Kristen Bruya and Kathryn Nettleman, Principal and Associate Principal Bass, stopped by the Ascension Catholic School after-school program at the North Commons Recreation Center on Thursday.  They were here to listen to and play with six young string players who participate in the MacPhail-led program.

After a performance from the students led by instructor Joe Kaiser, Bruya and Nettleman shared some of their favorite bass duets before demonstrating the role the bass plays in the Orchestra.

“The Orchestra needs that foundation. At least that’s what we tell ourselves,” joked Nettleman.

The event wrapped up with everyone rehearsing together and a discussion on how it feels to play with a group of musicians.

Marley, who plays the cello, said he enjoys watching his fellow musicians to stay in sync. “I know the people I’m playing with and it makes it easier to play,” he said.

Writers, musicians and fans gathered at the University of Minnesota Urban Research and Outreach-Engagement Center (UROC) for “Dispatches from the North: A Reading” on Thursday evening.

Writers from the Northside came together to share the stage with Violinist Natsuki Kumagai and Assistant Principal Viola Jenni Seo.

Before sharing his work, George Roberts, a retired teacher and 50-year Northside resident, shared that he was grateful the Orchestra was investing in North Minneapolis.

“You’re putting us on a map we haven’t been on before,” he said.

The works were as varied as the people who call the Northside home:  a look at what the community would be like in 20 years. A letter to a niece, an ode to a historic cafe, a love/hate relationship with the neighborhood. But in each reading, it was clear there is a deep love for the people, places and spirit of North Minneapolis.

Friday, January 26

Following a full Orchestra rehearsal at North High School on Friday afternoon to prepare for Saturday night’s concert, two small ensembles fanned out on the Northside for Friday night gigs. A string quartet headed by violinist Natsuki Kumagai and featuring Ben Odhner, Kenneth Freed and Katja Linfeld, headed to Patrick Henry High School to participate in the school’s annual winter choir concert. The quartet opened the concert with Dvořák and then accompanied the concert choir—led by Courtland Pickens—in songs including Whitney Houston’s “I Look to You,” and Josh Groban’s “You Raised Me Up.”

Simultaneously, just west of downtown in the Harrison neighborhood, a woodwind quintet assembled at La Doña Cervecería, where one degree temperatures didn’t deter a big weekend crowd from gathering. Roma Duncan, David Pharris, Kathryn Greenbank, J. Christopher Marshall and Bruce Hudson entertained with some Ibert, Beethoven, Vaughn Williams and Holst in this brightly-colored taproom.

Saturday, January 27

All the threads of this Common Chords week came together on Saturday night in a culminating concert at North High School. Led by Music Director Osmo Vänskä, the Orchestra performed alongside 40-some Northside artists, including poets, dancers, visual artists, bucket drummers and student instrumentalists in this two-hour Finale Concert that was a “marvelous testament to what can happen when a community comes together,” in the words of Bishop Richard D. Howell, Jr.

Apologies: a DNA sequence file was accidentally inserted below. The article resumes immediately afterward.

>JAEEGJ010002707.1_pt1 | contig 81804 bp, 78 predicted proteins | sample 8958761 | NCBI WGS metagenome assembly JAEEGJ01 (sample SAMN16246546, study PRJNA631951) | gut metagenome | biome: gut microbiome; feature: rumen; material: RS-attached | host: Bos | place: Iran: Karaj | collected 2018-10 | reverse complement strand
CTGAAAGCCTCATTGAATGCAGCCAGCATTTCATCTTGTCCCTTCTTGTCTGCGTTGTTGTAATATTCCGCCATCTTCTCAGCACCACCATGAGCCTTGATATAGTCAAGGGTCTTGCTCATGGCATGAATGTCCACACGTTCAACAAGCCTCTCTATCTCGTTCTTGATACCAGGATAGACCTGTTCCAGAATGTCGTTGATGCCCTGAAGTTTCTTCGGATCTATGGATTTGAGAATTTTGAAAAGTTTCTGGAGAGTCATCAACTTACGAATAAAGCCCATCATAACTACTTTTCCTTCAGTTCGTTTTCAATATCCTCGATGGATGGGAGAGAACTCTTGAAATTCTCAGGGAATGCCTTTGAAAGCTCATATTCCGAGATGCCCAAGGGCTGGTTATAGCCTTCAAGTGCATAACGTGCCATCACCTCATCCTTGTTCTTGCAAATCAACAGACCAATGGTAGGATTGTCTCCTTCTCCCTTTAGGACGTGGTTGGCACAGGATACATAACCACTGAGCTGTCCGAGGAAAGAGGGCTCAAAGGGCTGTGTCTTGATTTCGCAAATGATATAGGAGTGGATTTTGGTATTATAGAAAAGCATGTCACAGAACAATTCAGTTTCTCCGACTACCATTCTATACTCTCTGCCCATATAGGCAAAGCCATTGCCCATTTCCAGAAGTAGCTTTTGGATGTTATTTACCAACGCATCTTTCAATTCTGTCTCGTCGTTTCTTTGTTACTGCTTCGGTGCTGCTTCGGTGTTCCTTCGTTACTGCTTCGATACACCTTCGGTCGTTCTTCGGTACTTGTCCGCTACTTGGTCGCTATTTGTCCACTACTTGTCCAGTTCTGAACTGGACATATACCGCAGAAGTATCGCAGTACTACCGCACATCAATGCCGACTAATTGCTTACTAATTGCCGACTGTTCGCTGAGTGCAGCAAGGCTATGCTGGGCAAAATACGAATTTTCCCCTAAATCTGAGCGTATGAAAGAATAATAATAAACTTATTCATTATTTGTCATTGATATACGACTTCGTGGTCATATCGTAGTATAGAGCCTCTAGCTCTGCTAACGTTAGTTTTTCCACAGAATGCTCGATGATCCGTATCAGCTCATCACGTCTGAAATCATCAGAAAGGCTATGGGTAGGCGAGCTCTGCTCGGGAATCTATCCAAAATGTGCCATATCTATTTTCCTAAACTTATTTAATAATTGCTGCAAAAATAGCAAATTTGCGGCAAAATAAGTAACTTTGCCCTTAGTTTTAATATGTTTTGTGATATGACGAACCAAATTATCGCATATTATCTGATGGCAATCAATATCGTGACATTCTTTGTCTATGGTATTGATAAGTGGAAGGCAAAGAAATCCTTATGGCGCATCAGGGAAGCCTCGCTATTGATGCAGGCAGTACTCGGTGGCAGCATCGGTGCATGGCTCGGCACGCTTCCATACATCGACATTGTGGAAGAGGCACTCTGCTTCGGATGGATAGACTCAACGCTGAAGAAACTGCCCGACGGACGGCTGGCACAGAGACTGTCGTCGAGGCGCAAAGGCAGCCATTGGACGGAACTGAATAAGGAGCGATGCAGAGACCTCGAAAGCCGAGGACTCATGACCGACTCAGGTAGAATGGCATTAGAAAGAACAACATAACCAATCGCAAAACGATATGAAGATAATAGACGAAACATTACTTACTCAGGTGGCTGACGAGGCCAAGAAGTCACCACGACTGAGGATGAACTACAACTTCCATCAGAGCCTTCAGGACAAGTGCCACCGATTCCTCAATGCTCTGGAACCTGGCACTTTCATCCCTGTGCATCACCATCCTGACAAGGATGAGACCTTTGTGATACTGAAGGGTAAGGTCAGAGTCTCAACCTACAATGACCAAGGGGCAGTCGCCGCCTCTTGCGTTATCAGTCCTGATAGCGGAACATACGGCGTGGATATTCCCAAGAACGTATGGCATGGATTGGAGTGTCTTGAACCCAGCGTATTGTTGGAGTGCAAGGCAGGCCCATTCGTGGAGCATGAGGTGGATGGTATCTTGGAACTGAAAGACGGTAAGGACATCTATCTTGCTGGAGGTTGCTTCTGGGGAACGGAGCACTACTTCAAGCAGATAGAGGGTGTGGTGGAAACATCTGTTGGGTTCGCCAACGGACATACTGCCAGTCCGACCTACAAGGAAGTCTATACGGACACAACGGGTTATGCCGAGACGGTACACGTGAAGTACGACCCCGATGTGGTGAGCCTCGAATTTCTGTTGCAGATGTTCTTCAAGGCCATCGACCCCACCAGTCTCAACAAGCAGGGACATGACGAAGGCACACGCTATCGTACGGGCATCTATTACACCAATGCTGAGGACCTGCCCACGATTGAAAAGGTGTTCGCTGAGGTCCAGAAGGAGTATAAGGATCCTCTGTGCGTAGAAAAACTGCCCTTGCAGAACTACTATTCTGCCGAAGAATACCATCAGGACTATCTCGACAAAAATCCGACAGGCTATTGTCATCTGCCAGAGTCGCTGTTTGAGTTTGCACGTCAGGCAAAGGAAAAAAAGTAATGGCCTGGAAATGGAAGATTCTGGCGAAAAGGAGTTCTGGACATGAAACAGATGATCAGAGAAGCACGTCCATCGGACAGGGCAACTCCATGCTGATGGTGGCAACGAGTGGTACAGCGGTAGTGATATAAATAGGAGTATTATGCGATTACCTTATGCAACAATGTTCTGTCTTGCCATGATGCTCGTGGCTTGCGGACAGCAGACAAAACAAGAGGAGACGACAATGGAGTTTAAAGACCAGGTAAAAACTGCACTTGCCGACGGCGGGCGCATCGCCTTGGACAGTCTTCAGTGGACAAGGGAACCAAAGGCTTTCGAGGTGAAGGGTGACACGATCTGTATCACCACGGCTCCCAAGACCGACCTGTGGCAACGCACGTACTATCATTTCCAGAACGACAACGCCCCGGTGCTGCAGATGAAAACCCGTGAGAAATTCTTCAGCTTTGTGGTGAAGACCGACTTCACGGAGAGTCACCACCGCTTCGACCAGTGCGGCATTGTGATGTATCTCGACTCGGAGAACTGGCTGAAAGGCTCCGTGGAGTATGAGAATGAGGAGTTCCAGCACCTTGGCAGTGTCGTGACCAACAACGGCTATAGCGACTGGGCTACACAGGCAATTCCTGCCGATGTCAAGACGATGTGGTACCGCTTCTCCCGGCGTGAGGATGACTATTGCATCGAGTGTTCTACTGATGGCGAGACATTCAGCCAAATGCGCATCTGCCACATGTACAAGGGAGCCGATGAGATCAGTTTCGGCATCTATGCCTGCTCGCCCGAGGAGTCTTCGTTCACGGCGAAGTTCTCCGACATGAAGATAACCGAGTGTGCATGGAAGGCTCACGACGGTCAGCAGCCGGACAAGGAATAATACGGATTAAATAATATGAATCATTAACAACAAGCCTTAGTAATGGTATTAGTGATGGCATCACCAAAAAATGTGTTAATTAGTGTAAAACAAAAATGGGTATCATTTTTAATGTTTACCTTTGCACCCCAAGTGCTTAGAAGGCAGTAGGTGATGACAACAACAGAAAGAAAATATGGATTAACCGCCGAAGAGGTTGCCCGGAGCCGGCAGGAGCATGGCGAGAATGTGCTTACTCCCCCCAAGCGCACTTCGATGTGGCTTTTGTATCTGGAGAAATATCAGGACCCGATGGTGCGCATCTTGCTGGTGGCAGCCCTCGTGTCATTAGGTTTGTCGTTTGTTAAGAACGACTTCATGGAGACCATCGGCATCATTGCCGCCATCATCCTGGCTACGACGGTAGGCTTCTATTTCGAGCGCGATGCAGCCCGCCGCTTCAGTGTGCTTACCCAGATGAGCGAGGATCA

Howell was one of the individuals who laid the foundation for the Common Chords experience when he invited the Orchestra to perform at his church, Shiloh Temple International Ministries, in 2016. “Having the Minnesota Orchestra here at North High School is not only a rich experience, but it is the right thing to do,” he said.

It felt right when the MacPhail Northside Youth Orchestra, comprised of instrumentalists in grades 7 through 12 and led by Tamara Gonzalez, took the stage to showcase their emerging skills with Beethoven –-and when LA Buckner led 30 young bucket drummers in a high-spirited arrangement of We Shall Overcome that featured Orchestra brass and percussion players.

Poets Debra Stone and Sagirah Shahid shared their writings about the Northside. Dancers Malvin X and Cecil Virgo Neal participated in a freestyle dance improvisation to the Orchestra’s interpretation of Michael Abels’ Dance for Martin’s Dream. “It was unreal,” recounted Neal, who attended Minnesota Orchestra Young People’s concerts as an elementary student, “like I was creating something new onstage.”

The Steeles, the powerhouse sibling ensemble, joined the Orchestra and trumpeter Charles Lazarus for a soaring trio of songs to end the evening at full throttle: Heaven Help Us All, Lift Every Voice and Sing, and Our Love is Here to Stay.

For audiences who wanted just a little more, Orchestra Board member Yvonne Cheek promised that Orchestra musicians had more in store on Sunday at local churches and the Capri Theater.  “And we are already talking about what project will come next” in the neighborhood, she said.

Artwork created live during the concert by Juxtaposition Arts artist and designer Patricio DeLara.

Sunday, January 28

 

To conclude a jam-packed week with our North Minneapolis neighbors, three members of the Minnesota Orchestra shared the stage with more than thirty musicians of the Capri Big Band for a Sunday afternoon jazz concert at the Capri Theater. Music Director Osmo Vänskä and Principal Clarinet Gabriel Campos Zamora both joined in on their clarinets and Charles Lazarus on the trumpet.

The band, led by Director Faye Washington, filled the theater with music by jazz greats including Duke Ellington, Billy Strayhorn and Glenn Miller. In addition to exciting solos by Big Band musicians, Vänskä was featured in Moonlight Serenade and Lazarus in Tenderly.

Zamora also played the bass clarinet, an instrument not typically found in the big band setting. He gave a mini demonstration after host Donald Washington exclaimed to the crowd: “And check out this clarinet! You don’t always get to see this beautiful instrument!”

Thirsty Whale Bakery provided cookies and coffee for a post-concert reception, where musicians and guests greeted each other and recounted all of the wonderful events and music they experienced throughout the week!


 Photography: Joseph Scheller, Tony Nelson, Heidi Giacalone, Pat Carney and Minnesota Orchestra staff

Minnesota Orchestra Staff